Can a moderate win the Republican nomination for governor? (WBUR)]\
The Republican National Committee is preparing to change its rules, requiring anyone seeking the GOP presidential nomination to pledge not to participate in debates sponsored by the Commission on Presidential Debates. (New York Times)
Businesses are expressing weariness with COVID restrictions with Boston’s new vaccine mandate on restaurant-goers set to take effect on Saturday. (Boston Globe)
A school department mandate to keep windows open 4 inches for air circulation to ward off COVID has put a chill on Boston classrooms. (Boston Herald)
In the last week, more than 40,000 Massachusetts public school students and 7,300 staff tested positive for COVID. (MassLive)
Lynn needs to spend $900,000 more on its school system to meet a state requirement for net school spending. (Daily Item)
CSX Corp., as part of the conditions of its purchase of Pan Am Railways, agrees to let Amtrak use its tracks to provide summer service between Pittfield and New York. (Berkshire Eagle)
The state Commission on Clean Heat gets up and running. (State House News Service)
Superior Court Judge Jeffrey Locke has been named the new chief justice of the state’s Trial Court, replacing Paula Carey who is retiring this month. (Boston Globe)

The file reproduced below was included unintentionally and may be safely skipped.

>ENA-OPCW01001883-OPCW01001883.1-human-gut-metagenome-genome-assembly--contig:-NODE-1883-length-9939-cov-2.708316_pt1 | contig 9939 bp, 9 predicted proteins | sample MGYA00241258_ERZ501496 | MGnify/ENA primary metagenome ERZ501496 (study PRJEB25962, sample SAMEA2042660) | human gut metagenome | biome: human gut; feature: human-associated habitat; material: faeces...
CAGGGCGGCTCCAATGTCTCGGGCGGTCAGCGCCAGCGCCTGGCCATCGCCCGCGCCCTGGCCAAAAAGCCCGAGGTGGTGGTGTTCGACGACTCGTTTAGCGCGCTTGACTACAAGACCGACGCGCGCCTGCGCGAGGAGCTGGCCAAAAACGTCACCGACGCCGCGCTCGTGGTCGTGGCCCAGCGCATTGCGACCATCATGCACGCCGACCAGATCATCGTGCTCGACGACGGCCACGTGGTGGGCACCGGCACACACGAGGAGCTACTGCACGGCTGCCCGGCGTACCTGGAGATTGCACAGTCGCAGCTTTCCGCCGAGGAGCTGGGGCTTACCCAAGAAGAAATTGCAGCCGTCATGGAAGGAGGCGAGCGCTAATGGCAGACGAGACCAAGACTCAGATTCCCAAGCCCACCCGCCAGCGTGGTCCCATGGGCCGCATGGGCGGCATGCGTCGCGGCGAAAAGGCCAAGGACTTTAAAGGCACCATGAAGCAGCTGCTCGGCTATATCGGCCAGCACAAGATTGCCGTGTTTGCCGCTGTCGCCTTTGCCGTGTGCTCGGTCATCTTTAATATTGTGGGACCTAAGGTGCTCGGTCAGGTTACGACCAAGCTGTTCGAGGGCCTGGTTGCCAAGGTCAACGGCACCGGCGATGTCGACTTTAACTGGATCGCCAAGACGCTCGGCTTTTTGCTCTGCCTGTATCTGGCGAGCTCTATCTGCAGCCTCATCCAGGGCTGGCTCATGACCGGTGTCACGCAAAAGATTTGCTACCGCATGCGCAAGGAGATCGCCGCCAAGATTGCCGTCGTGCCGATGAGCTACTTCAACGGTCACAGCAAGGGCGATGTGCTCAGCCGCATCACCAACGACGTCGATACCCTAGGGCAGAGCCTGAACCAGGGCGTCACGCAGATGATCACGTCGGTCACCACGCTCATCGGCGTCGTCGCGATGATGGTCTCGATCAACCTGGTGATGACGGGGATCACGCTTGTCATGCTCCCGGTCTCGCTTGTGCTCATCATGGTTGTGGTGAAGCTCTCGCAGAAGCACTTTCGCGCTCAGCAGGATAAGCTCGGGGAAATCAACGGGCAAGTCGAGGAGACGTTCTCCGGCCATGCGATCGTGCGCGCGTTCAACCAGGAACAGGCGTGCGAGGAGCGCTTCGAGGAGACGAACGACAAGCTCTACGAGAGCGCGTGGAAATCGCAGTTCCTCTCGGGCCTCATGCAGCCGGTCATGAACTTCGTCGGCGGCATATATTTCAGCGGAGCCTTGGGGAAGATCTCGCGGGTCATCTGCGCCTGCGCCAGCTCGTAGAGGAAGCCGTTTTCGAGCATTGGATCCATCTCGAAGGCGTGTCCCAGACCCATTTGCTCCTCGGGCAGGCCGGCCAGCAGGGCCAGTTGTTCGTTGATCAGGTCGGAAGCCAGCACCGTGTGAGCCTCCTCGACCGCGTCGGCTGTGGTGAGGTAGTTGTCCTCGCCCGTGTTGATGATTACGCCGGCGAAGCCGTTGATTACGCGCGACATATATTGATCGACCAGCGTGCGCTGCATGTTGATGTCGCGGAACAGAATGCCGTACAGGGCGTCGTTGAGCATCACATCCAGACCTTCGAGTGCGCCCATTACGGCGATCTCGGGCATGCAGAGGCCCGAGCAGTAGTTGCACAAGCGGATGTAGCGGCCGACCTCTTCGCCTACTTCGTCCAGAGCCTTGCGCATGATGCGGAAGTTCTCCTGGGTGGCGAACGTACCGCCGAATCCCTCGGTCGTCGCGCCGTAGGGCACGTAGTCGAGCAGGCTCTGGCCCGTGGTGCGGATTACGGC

Newly appointed US Attorney for Massachusetts Rachael Rollins said pursuing human trafficking and trafficking in guns and drugs will be among her priorities. (Associated Press)
The Randolph police expand their civil rights unit, which will handle community outreach and investigate hate crimes. (Patriot Ledger)
An immigration detainee at the Plymouth County Detention Center sues the sheriff after he says he was beaten in the facility after reporting sexual harassment, then denied a visa intended for crime victims who work with the police. (Patriot Ledger)
MEDIAGannett is cutting Saturday print editions at many of its publications. The Providence Journal and the Telegram & Gazette in Worcester are two exceptions. (Media Nation)
Scientists and doctors call on Spotify to crack down on an anti-vax podcast of Joe Rogan. (Tech Policy Press)